Game Development Reference
In-Depth Information
Sound versus music
At first glance, the existence of these two classes might seem odd, but they ultimately serve
different purposes, and it's all due to how they are implemented.
The Sound class loads all of its data into system memory, and this makes playing the au-
dio sample very quick. The Music class, on the other hand, opens a stream to a file on the
hard drive (or the RAM) and loads small chunks of data, which are played one after the
other. Due to its design, the Music class has a playback delay due to transferring the data
at such a slow place.
Both the classes provide different benefits—the Sound class almost instantly plays, but
takes a lot of system memory, whereas the Music class is slower to play, but doesn't use
much RAM at all. As such, both the classes are useful in different situations. For example,
if the audio file is small enough to store in system memory, we should load it using the
Sound class. This is applicable when the sound is to be played instantaneously after we
call its play() method. Sometimes, we have to make memory sacrifices when the file is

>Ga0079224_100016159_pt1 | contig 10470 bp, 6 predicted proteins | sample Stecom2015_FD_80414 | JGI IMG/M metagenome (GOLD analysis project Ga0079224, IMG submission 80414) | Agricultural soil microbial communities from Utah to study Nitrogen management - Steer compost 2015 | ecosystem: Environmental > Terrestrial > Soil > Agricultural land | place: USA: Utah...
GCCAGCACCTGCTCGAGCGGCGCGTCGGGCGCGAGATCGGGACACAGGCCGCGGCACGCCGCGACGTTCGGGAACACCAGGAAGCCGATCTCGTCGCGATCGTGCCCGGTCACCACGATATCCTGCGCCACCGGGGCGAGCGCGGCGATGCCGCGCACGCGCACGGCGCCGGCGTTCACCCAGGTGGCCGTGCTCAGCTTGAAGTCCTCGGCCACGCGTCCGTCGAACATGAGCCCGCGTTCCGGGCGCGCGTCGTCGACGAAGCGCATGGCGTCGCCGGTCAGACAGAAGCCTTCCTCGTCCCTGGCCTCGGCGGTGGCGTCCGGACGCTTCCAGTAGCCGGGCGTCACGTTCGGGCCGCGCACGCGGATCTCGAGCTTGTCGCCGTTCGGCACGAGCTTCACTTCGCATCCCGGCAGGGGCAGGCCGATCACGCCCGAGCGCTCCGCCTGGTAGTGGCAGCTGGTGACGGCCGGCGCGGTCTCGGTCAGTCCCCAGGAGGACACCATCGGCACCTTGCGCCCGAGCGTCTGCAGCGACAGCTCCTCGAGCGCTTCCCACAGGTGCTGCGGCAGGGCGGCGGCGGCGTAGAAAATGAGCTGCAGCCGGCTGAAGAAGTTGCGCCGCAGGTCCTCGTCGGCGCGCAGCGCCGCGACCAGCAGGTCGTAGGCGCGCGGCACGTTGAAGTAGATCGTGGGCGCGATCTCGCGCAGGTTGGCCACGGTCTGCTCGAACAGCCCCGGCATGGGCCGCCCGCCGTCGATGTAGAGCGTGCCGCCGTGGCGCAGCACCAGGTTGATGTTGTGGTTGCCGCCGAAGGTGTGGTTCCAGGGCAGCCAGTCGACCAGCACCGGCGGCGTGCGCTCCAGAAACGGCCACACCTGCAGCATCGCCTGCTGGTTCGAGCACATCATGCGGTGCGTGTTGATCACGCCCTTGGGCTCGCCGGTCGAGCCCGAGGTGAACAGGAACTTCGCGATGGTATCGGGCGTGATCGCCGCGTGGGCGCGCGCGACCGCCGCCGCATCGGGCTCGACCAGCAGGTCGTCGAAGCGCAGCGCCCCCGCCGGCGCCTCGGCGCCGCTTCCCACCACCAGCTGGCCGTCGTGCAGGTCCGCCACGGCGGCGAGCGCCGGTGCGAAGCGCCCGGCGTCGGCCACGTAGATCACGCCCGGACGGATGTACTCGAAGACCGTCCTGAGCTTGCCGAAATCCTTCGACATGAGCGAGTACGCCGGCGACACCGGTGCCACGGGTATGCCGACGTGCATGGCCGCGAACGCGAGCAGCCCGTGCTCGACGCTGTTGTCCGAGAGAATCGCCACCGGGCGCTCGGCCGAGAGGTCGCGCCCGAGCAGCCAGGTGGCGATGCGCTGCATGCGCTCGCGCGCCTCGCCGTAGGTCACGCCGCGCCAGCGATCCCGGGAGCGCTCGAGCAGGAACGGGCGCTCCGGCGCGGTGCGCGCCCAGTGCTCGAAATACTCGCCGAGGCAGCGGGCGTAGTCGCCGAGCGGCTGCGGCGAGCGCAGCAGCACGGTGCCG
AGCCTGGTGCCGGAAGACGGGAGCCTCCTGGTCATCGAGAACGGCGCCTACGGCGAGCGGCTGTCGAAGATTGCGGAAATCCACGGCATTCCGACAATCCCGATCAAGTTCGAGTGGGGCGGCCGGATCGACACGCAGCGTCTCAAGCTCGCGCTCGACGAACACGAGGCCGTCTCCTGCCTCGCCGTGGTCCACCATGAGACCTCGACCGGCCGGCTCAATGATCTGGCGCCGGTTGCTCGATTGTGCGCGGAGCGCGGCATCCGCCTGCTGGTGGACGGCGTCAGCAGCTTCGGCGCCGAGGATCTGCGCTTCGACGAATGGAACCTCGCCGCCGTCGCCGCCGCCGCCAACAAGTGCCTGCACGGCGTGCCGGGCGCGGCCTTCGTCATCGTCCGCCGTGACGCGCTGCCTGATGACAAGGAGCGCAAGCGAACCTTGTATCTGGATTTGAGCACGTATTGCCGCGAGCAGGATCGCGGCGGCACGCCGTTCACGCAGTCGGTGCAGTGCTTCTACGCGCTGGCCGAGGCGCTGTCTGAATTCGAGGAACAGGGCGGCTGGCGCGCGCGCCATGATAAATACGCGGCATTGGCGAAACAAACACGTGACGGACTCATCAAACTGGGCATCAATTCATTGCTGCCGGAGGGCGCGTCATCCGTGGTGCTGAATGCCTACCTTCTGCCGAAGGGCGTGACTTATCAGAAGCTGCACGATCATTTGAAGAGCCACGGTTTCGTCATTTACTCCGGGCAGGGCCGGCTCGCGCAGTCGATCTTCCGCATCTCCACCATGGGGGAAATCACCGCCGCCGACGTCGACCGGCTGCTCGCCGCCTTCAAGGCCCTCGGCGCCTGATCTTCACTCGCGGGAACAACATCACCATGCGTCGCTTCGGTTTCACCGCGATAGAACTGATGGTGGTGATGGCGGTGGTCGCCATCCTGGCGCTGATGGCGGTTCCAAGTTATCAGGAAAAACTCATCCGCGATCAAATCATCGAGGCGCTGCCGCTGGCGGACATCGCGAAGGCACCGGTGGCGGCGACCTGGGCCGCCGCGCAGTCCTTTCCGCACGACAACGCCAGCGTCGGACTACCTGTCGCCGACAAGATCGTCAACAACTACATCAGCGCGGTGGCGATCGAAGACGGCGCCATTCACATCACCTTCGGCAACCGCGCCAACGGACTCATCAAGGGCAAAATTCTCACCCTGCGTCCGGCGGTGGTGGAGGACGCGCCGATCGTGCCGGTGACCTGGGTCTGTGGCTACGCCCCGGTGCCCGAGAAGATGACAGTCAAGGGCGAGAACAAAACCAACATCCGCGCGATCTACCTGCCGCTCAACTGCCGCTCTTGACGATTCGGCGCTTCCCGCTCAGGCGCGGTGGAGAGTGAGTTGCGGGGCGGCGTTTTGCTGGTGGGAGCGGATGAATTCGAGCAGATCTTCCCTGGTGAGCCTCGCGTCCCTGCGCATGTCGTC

too big, and it has to be played immediately—that's why resource management is important
(to remove unused assets and load new ones). The Music class, on the other hand, is
mostly used for big audio files, where it is not important even if their playback is delayed a
bit at the start. This class is mostly used for the background music in the game.
Sound and Music have the same class in their inheritance tree, SoundSource , which
provides a common audio functionality, such as altering the pitch and 3D positioning.The
Sound class derives from it directly, whereas Music derives from SoundStream . Fin-
ally SoundStream derives from SoundSource . The following diagram demonstrates
their relation:
We will find out more about SoundSource and SoundStream later in this chapter.
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